TV gets jazzed up
The Colby Faculty Jazz Quintet entertained audience members on Saturday night in Given Auditorium in Bixler with a program of, in the words of guitarist Carl Dimow, “TV themes, or songs that could be TV themes.” Eric Thomas (clarinet and saxophone), Mark Tipton (trumpet), Rick Bishop (bass guitar) and Mark Macksoud (drums) joined Dimow for the playful set, with accompaniment from Jonathan Mastro on piano.
The group opened with a rendition of Jeff Beal’s theme song for television’s popular detective/comedy series Monk, starring Tony Shalhoub as the lovably neurotic title character, Adrian Monk. The quintet offered a slower, jazzier, more subdued version of Beal’s plucky, acoustic guitar-driven track, giving most of the forefront to saxophone and trumpet rather than strumming.
Shifting the focus from string to wind instruments, removing the xylophone-playing present in the original track and slowing the pace removed some of the whimsy of the made-for-TV composition but brought out a surprising smoothness in the song not even hinted at in the televised version.
Moving from a real TV theme to a fictitious one, Dimow introduced “Klezmer Chop Suey,” a song he “envisioned as a theme for a comedy about the Jewish Mafia in the 1920s.”
The fast-paced composition, driven along by Dimow’s up tempo percussion, featured the trademark klezmer sound, with funky clarinet and saxophone playing mimicking human laughter and singing in the inimitable style of the musical tradition indigenous to the Ashkenazic Jews of Eastern Europe, sounding like the flapper music of the decade the apocryphal show is set in meets Fiddler on the Roof.
After Dimow’s arrangement, Macksoud left and then re-entered the auditorium in character as Fred Rogers, host of the eponymous Mister Rogers’ Neighborhood. He sat down on a bench off to the side of the auditorium, put on sneakers and a gray cardigan sweater à la the show’s host as Mastro softly played the opening notes of the show’s well-known theme.
Macksoud took a seat behind the drums and, with musical accompaniment from the other members of the ensemble, sang an extended rendition of the song that transformed it from a pleasant albeit simple piano-backed ditty to a mellow work of jazz club material, adding gentle but driving percussion, a saxophone solo from Thomas and engaging back-and-forth between clarinet and trumpet, with Macksoud’s slow, smooth repetition of the song’s brief lyrics extending it into a full-length piece.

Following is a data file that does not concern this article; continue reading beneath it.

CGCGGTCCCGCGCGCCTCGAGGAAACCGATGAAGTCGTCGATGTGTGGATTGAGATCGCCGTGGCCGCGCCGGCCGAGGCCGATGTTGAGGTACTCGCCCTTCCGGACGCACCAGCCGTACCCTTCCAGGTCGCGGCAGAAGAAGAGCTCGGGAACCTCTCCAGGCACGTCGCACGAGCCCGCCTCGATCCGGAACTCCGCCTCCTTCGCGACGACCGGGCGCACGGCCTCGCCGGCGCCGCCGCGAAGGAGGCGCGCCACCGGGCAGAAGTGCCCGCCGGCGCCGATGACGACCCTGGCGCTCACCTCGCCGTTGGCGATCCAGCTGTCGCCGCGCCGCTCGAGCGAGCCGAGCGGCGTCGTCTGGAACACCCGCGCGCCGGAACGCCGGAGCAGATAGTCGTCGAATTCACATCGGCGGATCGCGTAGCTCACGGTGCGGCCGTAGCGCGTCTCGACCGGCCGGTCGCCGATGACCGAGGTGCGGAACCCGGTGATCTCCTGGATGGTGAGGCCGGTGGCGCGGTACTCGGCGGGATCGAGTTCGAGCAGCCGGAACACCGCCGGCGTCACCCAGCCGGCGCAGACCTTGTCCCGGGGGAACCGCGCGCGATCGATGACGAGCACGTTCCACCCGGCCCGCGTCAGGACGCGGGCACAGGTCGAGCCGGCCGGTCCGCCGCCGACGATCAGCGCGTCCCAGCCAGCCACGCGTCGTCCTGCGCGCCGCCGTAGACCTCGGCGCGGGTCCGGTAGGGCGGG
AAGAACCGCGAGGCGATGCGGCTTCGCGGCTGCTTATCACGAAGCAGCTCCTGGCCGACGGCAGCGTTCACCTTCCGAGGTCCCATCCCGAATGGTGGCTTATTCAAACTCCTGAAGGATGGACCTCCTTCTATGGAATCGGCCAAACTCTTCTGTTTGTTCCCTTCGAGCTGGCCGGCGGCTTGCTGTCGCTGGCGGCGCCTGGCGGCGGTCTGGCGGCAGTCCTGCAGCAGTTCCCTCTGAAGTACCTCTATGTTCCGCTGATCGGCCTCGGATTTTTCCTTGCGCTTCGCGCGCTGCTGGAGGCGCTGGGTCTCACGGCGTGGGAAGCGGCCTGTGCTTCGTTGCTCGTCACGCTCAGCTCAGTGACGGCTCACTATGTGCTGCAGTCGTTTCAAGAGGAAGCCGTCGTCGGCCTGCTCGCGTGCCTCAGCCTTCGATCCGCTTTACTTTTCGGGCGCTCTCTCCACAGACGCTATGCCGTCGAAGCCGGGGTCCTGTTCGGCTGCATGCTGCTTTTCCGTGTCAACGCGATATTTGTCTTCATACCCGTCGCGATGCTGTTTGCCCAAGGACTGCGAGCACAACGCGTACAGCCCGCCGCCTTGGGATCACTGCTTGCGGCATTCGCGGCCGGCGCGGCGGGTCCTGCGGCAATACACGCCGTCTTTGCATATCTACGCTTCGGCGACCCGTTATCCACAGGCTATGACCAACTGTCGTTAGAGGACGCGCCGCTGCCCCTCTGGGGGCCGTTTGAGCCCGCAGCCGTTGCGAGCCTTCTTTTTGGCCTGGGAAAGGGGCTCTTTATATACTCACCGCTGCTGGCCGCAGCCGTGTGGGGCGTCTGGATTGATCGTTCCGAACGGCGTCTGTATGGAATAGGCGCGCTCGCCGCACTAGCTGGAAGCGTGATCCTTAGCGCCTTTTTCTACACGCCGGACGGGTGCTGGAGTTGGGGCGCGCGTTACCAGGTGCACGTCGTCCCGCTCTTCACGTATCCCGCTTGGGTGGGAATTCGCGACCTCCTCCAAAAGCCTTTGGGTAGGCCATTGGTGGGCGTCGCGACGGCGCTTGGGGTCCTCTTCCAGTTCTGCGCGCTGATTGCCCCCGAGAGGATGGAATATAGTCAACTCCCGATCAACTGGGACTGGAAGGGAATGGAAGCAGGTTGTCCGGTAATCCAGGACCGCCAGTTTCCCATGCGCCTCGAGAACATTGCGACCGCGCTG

Following this, the group performed an admittedly bizarre original arrangement by Dimow, an amalgam of “Little Boxes” by Malvina Reynolds, the theme to the popular Showtime series about suburban drug dealers, Weeds.
The piece, humorously titled “Weeds in the Hood,” fused the lyrics from the two tunes, with Dimow delivering the lyrics, “It’s a beautiful day in the hood, won’t you be mine?” in an almost sinister fashion at the end of each verse.
Dimow’s skillful guitarwork, which served as the centerpiece of the song, slowed down the folky, country strumming of Reynolds’ funky original tune, combining with Macksoud’s understated but effective percussion and Tipton’s solo on trumpet to give the work the feel of fitting fodder for a cigarette smoke-filled nightclub.
The group next performed a jazz waltz by Tipton, a theme for a fictitious medical drama entitled “Portland Medical Co.” “I just picture a very classy scene, post-midnight,” Tipton explained. “Somebody’s lying on a stretcher, there’s a bunch of doctors drinking coffee and talking about how they’re going to take care of the patient.” The mellow and stylish tune opened with plaintive saxophone and soft percussion, conjuring up images of the lonesome hallways of a hospital in the small hours of the night before Tipton began to croon, “It’s a moonless night, they still can see/ the Portland Medical Company.”
The quintet closed with an amphetamine-induced rendition of the ever-popular I Love Lucy theme song, listed in the program as “I Love Lucy (Ruckus Rumba).” “I always liked the theme from I Love Lucy,” Tipton explained before the song. “It’s really ruckus, and fun. So we’re going to do a really fast version of I Love Lucy.”
Thomas played a spirited conga on the track, while Tipton provided the trumpet line that serves as the centerpiece of the track. Thomas and Macksoud combined for a dance-inspiring combination of percussion partway through the track that captured and enunciated the rumba spirit of the track.
The group’s treatment of the titular tune from Lucy provided a fitting end to the evening. Their energetic and unique take on the song epitomizing the group’s playfulness and whimsical approach to their music.
Music students at Colby must delight at the opportunity to see their instructors practicing their passion and visibly having so much fun doing it at these informal and entertaining faculty performances.